World Library  
Flag as Inappropriate
Email this Article

Echinocandin

Article Id: WHEBN0009471292
Reproduction Date:

Title: Echinocandin  
Author: World Heritage Encyclopedia
Language: English
Subject: Anidulafungin, Antifungals, Antifungal, Candida dubliniensis, Aspergillus nidulans
Collection:
Publisher: World Heritage Encyclopedia
Publication
Date:
 

Echinocandin

Echinocandins are antifungal drugs that inhibit the synthesis of glucan in the cell wall, via noncompetitive inhibition of the enzyme 1,3-β glucan synthase[1][2] and are thus called "penicillin of antifungals"[3] (a property shared with papulacandins) as penicillin has a similar mechanism against bacteria but not fungi. Beta glucans are carbohydrate polymers that are cross-linked with other fungal cell wall components (The bacterial equivalent is peptidoglycan). Caspofungin, micafungin, and anidulafungin are semisynthetic echinocandin derivatives with clinical use due to their solubility, antifungal spectrum, and pharmacokinetic properties.[4]

Contents

  • Medical uses 1
  • Side effects 2
  • Chemistry 3
  • Mechanism of action 4
  • Resistance 5
  • Pharmacokinetics 6
  • Interference 7
  • Advantages 8
  • Disadvantages 9
  • Examples 10
  • History 11
  • See also 12
  • References 13

Medical uses

Drugs and drug candidates in this class are fungicidal against some yeasts (most species of Candida, but not against Cryptococcus, Trichosporon, and Rhodotorula). Echinocandins also have displayed activity against Candida biofilms, especially in synergistic activity with amphotericin B and additive activity with fluconazole. Echinocandins are fungistatic against some molds (Aspergillus, but not Fusarium and Rhizopus), and modestly or minimally active against dimorphic fungi (Blastomyces and Histoplasma). These have some activity against the spores of the fungus Pneumocystis carinii. Caspofungin is used in the treatment of febrile neutropenia and as salvage therapy for the treatment of invasive aspergillosis.[5] Micafungin is used as prophylaxis against Candida infections in hematopoietic stem cell transplantation patients.[5]

Side effects

Echinocandin toxicity is uncommon. Its use has been associated with elevated aminotransferases and alkaline phosphatase levels.[6]

Chemistry

The present-day clinically used echinocandins are semisynthetic pneumocandins, which are chemically lipopeptide in nature, consisting of large cyclic (hexa)peptoid. Caspofungin, micafungin, and anidulafungin are similar cyclic hexapeptide antibiotics linked to long modified N-linked acyle fatty acid chains. The chains act as anchors on the fungal cell membrane to help facilitate antifungal activity.[7] Due to their limited oral bioavailability, echinocandins are administered through intravenous infusion.

Mechanism of action

Echinocandins noncompetitively inhibit beta-1,3-D-glucan synthase enzyme complex in susceptible fungi to disturb fungal cell glucan synthesis.[8] Beta-glucan destruction prevents resistance against osmotic forces, which leads to cell lysis.[9] They have fungistatic activity against Aspergillus species. and fungicidal activity against most Candida spp., including strains that are fluconazole-resistant.[5] In vitro and mouse models show echinocandins may also enhance host immune responses by exposing highly antigenic beta-glucan epitopes that can accelerating host cellular recognition and inflammatory responses.[10]

Resistance

Echinocandin resistance is rare. However, cases studies have shown some resistance in C. albicans, C. glabrata, C. lusitaniae, C. tropicalis, and C. parapsilosis. Resistances include alterations in the glucan synthase (Fks1-Fks2 complex) and overexpression of efflux pumps, as well as alterations and/or overexpressions in Erg3 and Erg11.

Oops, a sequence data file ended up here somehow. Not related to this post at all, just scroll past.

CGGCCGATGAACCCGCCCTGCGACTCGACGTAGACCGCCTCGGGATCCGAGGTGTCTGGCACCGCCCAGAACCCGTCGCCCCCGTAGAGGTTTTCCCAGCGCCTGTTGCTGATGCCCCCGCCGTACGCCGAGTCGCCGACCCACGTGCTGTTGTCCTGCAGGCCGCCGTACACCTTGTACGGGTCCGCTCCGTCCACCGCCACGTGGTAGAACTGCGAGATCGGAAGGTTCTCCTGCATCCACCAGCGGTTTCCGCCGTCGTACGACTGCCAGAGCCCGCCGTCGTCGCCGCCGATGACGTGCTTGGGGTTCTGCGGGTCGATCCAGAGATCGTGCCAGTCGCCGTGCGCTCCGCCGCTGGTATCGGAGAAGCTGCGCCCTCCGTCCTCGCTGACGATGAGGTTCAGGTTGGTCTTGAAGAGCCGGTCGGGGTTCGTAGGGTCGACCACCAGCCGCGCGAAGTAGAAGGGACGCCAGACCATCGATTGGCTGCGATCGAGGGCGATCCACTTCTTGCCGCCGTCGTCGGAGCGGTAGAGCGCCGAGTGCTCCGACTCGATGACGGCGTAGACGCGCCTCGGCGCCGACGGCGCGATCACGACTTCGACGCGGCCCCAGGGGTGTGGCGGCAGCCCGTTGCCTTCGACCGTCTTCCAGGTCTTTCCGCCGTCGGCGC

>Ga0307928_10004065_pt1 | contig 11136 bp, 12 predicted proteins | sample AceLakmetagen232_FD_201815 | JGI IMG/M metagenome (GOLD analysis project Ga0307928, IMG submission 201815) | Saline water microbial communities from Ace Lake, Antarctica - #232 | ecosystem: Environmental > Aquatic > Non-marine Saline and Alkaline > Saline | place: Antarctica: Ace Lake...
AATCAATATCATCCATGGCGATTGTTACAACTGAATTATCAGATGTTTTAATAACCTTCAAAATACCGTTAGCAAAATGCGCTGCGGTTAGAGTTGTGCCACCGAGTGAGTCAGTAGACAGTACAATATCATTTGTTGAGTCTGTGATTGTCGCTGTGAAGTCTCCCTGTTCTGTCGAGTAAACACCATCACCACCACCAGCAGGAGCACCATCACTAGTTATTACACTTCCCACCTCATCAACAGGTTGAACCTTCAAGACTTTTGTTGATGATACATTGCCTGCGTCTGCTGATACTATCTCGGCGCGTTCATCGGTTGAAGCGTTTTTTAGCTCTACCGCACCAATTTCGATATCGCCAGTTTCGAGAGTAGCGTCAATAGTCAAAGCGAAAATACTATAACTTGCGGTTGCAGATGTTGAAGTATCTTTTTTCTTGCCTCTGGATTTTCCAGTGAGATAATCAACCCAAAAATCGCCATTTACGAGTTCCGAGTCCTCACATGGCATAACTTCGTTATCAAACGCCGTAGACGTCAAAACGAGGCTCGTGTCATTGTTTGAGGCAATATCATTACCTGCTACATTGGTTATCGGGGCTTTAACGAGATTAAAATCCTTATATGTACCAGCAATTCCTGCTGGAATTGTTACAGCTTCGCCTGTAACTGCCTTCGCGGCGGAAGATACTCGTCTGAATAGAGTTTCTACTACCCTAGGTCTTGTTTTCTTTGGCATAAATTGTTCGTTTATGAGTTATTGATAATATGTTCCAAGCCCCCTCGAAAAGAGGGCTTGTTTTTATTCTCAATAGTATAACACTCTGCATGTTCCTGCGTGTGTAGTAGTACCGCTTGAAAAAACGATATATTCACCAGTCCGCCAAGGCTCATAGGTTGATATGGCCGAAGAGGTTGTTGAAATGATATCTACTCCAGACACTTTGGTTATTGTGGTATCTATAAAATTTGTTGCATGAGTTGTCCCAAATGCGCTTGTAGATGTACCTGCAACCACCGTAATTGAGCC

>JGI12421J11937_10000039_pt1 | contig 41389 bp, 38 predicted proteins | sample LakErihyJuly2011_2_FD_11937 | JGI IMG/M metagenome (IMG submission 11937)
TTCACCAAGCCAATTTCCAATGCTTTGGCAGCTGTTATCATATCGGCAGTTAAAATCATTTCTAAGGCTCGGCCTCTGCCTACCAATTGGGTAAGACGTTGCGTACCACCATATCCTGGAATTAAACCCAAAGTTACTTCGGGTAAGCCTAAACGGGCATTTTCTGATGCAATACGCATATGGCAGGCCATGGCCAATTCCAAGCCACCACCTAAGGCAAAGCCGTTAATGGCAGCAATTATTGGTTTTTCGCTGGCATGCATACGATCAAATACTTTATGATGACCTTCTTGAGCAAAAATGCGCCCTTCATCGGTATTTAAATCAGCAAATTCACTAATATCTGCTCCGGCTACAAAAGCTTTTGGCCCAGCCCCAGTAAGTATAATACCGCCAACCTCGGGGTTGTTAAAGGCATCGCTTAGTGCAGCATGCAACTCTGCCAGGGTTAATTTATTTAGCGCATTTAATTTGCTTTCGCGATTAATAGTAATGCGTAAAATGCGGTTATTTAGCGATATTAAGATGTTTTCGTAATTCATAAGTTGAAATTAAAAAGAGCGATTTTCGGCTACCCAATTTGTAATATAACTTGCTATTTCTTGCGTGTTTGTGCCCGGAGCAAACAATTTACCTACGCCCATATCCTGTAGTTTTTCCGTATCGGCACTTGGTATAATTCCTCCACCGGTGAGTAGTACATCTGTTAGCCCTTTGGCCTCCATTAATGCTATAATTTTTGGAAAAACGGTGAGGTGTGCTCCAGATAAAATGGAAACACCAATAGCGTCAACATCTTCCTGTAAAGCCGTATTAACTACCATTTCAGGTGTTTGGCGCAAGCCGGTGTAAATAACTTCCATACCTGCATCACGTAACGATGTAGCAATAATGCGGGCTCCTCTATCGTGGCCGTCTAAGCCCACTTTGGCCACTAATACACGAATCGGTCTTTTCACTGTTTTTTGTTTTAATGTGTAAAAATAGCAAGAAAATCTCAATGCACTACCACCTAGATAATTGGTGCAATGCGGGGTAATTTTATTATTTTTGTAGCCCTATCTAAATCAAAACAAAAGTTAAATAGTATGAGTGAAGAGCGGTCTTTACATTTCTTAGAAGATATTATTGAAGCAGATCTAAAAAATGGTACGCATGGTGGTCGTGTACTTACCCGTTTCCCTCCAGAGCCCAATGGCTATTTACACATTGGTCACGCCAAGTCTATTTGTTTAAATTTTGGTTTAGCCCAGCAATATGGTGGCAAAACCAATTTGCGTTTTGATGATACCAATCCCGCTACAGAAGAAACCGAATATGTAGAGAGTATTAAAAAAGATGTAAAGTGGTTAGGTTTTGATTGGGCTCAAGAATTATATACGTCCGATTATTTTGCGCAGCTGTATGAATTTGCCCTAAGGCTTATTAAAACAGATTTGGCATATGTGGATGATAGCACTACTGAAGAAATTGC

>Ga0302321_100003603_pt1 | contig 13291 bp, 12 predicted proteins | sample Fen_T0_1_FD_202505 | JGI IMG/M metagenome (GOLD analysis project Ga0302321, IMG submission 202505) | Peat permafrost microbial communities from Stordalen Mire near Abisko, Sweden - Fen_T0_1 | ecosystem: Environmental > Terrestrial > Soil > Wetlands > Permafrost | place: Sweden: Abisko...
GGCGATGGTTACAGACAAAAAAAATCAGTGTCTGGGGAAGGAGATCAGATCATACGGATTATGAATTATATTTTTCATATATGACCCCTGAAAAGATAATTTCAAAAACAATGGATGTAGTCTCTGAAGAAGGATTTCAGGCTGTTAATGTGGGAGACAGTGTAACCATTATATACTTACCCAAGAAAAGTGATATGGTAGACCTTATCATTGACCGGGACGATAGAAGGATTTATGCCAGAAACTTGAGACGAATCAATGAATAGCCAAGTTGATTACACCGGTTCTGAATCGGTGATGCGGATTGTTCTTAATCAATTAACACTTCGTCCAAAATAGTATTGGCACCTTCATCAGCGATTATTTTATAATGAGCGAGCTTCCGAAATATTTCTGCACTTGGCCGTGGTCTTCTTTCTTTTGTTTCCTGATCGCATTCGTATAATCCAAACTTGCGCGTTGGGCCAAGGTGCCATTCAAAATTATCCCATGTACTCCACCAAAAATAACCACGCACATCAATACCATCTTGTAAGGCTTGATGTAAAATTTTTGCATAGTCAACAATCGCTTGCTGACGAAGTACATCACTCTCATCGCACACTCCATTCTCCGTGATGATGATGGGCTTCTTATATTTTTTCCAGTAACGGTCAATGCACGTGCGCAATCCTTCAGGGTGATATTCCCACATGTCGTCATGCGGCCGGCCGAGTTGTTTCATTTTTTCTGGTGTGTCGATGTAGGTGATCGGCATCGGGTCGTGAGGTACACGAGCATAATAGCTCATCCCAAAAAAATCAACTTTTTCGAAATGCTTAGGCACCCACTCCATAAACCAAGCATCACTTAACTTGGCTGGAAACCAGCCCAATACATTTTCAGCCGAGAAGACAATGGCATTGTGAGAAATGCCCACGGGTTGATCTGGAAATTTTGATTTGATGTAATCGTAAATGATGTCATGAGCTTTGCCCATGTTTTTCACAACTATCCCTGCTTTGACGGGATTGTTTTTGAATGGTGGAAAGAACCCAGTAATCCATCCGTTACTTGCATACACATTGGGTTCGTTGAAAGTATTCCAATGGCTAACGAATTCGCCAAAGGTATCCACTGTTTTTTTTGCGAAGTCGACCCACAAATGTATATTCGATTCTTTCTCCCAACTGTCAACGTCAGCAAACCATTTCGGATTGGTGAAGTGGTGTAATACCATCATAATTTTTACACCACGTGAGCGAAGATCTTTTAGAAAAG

Pharmacokinetics

Due to the large molecular weight of echinocandins, they have poor oral bioavailability and are administered by intravenous infusion. In addition, their large structures limit penetration into cerebrospinal fluid, urine, and eyes. In plasma, echinocandins have a high affinity to serum proteins. Echinocandins do not have primary interactions with CYP450 or P-glycoprotein pumps. Caspofungin has triphasic nonlinear pharmacokinetics, while micafungin (hepatically metabolized by arylsulfatase, catechol O-methyltransferase, and hydroxylation) and anidulafungin (degraded spontaneously in the system and excreted mostly as a metabolite in the urine) have linear elimination.[6][11][12] Younger patients exhibit a faster rate of elimination of micafungin and caspofungin.[13]

Interference

Caspofungin has some interference with ciclosporin metabolism, and micafungin has some interference with sirolimus (rapamycin), but anidulafungin needs no dose adjustments when given with ciclosporin, tacrolimus, or voriconazole.[14]

Advantages

Advantages of echinocandins:

  • broad range (especially against all Candida), thus can be given empirically in febrile neutropenia and stem cell transplant
  • can be used in case of azole-resistant Candida or use as a second-line agent for refractory aspergillosis
  • long half-life (polyphasic elimination: alpha phase 1–2 hours + beta phase 9–11 hours + gamma phase 40–50 hours)
  • low toxicity: only histamine release (3%), fever (2.9%), nausea and vomiting (2.9%), and phlebitis at the injection site (2.9%), very rarely allergy and anaphylaxis
  • not an inhibitor, inducer, or substrate of the cytochrome P450 system, or P-glycoprotein, thus minimal drug interactions
  • lack of interference from renal failure and hemodialysis
  • no dose adjustment is necessary based on age, gender, race
  • better (or no less effective) than amphotericin B and fluconazole against yeast infections

Disadvantages

Disadvantages of echinocandins:

  • embryotoxic[15] (category C) thus should be avoided if possible in pregnancy
  • needs dose adjustment in liver disease
  • poor ocular penetration in fungal endophthalmitis[16]

Examples

List of echinocandins:

  • Pneumocandins (cyclic hexapeptides linked to a long-chain fatty acid)
  • Echinocandin B not clinically used, risk of hemolysis
  • Cilofungin withdrawn from trials due to solvent toxicity
  • Caspofungin (trade name Cancidas, by Merck)
  • Micafungin (FK463) (trade name Mycamine, by Astellas Pharma.)
  • Anidulafungin (VER-002, V-echinocandin, LY303366) (trade name Eraxis, by Pfizer)

History